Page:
Automatic Transfer Systems (ATS) for Beginners

ATS is one of the newer techniques employed by banking malware that not many people are familiar with so I thought I’d do a small post explaining it. To fully appreciate the complexity of ATS we have to take a look at a brief history of financial malware and how they harvest financial information such as bank logins, I did write some individual posts about formgrabbers, and webinjects but figured a quick recap would be better.

Formgrabbing
A formgrabber is a malicious module that is injected into the user’s browser and modifies the code flow to intercept POST requests between form submission and SSL/TLS encryption; as a result formgrabbing malware is capable of intercepting HTTPS requests before they are encrypted, thus can log usernames and passwords for HTTPS sites such as PayPal. All intercepted credentials would then be sent back to the C&C server where they would most likely be sold in bulk to other criminals willing to use them. Although formgrabbers work fine for most sites which only require usernames an passwords, banks generally require extra information during log in to prevent use of stolen credentials.

Webinjects
Webinjects are an extension to formgrabbing which adds the ability to intercept web responses, which nicely compliments the formgrabber’s ability to harvest credentials by intercepting requests. A response can be modified after the browser has decrypted it but prior to it being displayed to the user, allowing malware to modify any and all page content for any site the user visits. The main purpose of webinjects are to add fields on bank login forms to requests extra information that is required to log in, then when the form is submitted it is picked up by the formgrabber. Here’s an example of when webinjects are useful: My personal bank account requires a second password to log in and it’ll say something like “enter character 2, 6, and 7”, if the request was intercepted then the C&C would only have characters 2, 6, and 7 stored but next time the bank might ask for characters 1, 3, and 5, making it impossible for someone to log in until all characters have been logged (At the rate I log into online banking, this would take many months). A solution to this problem would be for the webinjects to add a message to the login page which says “To confirm your identity, please enter your full secondary password” followed by a text box, then upon log in all required information would be intercepted by the formgrabber and sent to the C&C.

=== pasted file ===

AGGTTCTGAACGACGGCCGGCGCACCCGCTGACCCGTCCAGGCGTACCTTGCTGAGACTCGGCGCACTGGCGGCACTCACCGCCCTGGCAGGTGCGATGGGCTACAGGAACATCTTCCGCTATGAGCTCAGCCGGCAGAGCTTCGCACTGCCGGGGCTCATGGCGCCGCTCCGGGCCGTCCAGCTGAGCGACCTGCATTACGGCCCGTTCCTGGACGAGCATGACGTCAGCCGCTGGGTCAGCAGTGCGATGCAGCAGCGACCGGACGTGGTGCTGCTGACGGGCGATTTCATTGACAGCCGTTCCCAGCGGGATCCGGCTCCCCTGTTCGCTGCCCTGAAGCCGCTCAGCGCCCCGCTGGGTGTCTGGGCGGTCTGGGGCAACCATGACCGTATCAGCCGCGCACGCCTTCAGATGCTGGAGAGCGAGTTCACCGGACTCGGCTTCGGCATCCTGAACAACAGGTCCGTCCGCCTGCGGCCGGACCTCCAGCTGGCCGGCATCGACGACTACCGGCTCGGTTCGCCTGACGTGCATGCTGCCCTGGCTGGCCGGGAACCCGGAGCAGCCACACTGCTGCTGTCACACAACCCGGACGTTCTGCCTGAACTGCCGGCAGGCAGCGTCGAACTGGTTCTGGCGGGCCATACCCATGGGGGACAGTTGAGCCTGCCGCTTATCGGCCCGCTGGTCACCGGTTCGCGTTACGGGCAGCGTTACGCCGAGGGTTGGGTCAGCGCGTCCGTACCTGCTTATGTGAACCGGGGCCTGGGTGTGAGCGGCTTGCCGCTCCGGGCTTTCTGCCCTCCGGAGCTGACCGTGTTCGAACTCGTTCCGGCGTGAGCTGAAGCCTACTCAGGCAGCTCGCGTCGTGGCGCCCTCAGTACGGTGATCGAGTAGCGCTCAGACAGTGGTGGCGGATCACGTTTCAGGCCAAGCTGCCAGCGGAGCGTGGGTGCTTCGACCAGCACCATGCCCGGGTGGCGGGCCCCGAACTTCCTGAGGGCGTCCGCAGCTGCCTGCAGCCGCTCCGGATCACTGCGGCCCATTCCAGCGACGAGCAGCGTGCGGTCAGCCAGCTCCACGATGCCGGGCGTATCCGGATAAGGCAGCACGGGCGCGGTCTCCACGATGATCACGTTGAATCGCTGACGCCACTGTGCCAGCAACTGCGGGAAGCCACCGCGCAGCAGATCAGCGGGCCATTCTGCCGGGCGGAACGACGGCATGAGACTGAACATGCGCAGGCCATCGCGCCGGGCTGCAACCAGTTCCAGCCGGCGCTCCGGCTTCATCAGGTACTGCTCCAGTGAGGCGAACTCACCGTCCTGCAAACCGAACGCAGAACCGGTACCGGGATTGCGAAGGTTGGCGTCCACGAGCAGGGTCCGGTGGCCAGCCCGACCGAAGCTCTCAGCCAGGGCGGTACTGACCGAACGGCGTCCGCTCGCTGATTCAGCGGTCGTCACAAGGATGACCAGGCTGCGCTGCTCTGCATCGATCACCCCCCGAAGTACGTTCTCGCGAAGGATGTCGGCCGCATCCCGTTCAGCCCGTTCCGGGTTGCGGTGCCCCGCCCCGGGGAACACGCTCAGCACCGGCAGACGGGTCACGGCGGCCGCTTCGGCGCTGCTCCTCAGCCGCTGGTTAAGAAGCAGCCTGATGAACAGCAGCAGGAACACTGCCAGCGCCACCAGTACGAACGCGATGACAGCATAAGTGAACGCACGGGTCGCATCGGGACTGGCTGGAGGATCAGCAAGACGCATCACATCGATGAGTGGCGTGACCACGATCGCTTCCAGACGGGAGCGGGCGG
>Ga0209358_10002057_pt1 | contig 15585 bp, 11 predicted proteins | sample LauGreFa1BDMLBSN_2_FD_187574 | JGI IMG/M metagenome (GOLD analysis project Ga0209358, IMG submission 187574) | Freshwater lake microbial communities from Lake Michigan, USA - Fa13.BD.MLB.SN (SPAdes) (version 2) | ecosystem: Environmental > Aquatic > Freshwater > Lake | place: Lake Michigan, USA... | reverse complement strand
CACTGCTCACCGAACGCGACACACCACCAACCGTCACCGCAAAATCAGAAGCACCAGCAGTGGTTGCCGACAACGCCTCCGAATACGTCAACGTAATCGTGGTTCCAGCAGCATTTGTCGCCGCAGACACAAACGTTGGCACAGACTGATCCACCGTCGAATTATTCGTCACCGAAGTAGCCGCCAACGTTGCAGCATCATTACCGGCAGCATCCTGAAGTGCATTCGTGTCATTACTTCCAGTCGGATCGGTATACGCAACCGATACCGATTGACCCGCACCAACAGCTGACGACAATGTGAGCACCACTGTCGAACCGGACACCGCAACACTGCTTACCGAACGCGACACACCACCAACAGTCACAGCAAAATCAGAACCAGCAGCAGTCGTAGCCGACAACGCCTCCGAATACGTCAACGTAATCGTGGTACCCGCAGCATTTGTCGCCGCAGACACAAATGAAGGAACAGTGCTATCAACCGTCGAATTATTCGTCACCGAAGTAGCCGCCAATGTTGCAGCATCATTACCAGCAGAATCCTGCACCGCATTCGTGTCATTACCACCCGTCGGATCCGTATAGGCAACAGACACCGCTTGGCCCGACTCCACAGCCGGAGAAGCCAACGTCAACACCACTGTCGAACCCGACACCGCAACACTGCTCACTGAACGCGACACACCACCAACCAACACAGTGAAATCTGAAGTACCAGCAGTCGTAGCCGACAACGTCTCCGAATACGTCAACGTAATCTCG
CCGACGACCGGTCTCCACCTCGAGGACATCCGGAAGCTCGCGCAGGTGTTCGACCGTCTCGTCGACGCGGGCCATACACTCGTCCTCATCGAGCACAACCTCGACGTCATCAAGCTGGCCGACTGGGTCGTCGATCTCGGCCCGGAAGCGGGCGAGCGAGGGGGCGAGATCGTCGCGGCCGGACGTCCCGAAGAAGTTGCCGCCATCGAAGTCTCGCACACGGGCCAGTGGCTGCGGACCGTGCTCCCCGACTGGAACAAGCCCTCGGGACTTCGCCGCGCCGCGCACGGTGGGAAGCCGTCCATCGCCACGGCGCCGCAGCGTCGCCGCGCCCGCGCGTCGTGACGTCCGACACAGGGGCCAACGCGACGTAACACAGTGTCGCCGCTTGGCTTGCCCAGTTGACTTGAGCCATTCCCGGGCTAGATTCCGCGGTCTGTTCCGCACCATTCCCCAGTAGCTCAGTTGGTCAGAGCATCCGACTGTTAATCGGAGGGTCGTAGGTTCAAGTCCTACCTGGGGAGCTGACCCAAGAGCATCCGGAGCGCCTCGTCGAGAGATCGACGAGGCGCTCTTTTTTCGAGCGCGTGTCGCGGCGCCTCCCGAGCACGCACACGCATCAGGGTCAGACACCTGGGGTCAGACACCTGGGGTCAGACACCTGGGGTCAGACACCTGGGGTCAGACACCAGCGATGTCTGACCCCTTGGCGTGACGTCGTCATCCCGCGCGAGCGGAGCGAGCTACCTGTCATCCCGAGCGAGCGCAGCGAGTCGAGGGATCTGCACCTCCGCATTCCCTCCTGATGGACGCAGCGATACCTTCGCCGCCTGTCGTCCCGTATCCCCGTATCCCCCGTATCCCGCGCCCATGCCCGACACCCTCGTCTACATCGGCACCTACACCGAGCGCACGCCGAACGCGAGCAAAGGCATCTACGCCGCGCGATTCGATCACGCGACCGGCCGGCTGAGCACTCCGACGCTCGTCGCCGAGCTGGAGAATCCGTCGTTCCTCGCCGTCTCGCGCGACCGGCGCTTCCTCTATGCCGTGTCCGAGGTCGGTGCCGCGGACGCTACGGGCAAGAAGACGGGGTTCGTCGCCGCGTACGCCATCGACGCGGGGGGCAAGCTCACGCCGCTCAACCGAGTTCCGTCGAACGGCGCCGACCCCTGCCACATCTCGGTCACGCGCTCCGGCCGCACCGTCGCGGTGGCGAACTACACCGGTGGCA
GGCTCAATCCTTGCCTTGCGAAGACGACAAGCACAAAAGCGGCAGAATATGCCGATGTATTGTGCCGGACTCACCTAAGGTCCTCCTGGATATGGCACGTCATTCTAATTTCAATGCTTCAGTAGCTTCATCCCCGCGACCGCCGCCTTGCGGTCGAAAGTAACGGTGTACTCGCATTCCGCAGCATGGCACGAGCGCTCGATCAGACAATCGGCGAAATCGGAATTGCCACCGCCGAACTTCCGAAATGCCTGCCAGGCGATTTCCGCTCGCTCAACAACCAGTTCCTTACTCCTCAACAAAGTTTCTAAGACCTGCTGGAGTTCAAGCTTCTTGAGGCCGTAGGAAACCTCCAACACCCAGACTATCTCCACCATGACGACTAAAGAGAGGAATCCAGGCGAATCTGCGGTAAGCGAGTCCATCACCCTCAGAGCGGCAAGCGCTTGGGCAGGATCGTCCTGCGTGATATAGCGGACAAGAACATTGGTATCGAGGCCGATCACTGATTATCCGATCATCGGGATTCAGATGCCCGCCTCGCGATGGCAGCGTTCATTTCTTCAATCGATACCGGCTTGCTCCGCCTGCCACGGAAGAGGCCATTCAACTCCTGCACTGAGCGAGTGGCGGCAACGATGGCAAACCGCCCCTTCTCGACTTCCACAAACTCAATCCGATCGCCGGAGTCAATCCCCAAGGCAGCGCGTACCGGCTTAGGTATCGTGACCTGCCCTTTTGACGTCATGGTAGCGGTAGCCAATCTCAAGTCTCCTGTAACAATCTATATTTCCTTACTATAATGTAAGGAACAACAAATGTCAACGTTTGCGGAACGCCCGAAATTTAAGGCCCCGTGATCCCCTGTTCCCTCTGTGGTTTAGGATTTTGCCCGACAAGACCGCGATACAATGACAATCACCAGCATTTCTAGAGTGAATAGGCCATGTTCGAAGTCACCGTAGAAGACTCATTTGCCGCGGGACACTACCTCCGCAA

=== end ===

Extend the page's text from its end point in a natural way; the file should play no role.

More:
The main problem with standard webinjects is they are completely useless for banks which use two factor authentication (2FA). If a bank texts a unique one-time code to a customer’s phone which they have to enter in order to log in, there’s no extra information that can be requested by the webinjects which would allow someone else to log in, other than the physical phone, though modifying the webpage to request that the victim mails their phone and pin code to a shady address in Russia is unlikely to fool most people.

Automatic Transfer System (ATS)

Under the hood ATS are simply just webinjects wearing a different hat, the purpose is shifted from gathering credentials for use/sale to automatically initiating wire transfers from the victims own computer (all without needing to log their credentials, bypassing 2FA and all anti-fraud measures).

Once the victim logs into their account normally, the webinjects would inject a script which would callback to the C&C with information such as account number, bank balanced, and bot unique ID; from here a decision on if to initiate a transfer would be made based on factors like bank balance and if any mules are available to receive the transfer (mules are people responsible for handling and laundering stolen funds). If the transfer is authorized, the script would then automatically fill out a transfer with an amount and mule’s bank account number, then submit the request from the victim’s logged in bank account (transfers could be initiated via XMLHttpRequest or by modifying something like a welcome page to contain the pre-filled transfer form hidden from view, which would then be submitted when the user clicks the “Close” button). A real major benefit of ATS comes in when cybercriminals are looking to steal money from secure corporate accounts; If an account were to require transfers to be approved using another one-time code, because the account owner is currently logged in it would be fairly simple for the ATS script to inject a pop up saying something along the lines of “your session has timed out, we’ve sent you a new one-time code which you can enter here to continue”, then pass that code on to the ATS script to silently approve the transfer. It’s also possible for ATS/Webinjects to “correct” the account balance and any pages containing information about the transfer to conceal any funds stolen by the system, leaving the victim completely unaware that anything happened until they log in on a computer that isn’t infected.

 

Conclusion

Due to the fact ATS scripts must be individually tailored and maintained for each bank, and the large amount of money mules required to maintain cash flow, malware making use of ATS is still fairly uncommon and mostly restricted to large groups such as the one behind the Dridex malware. It may also be possible that ATS becomes even more uncommon with criminals opting to just ransomware the victims and have them handle the sending of funds themselves, rather than stealing them.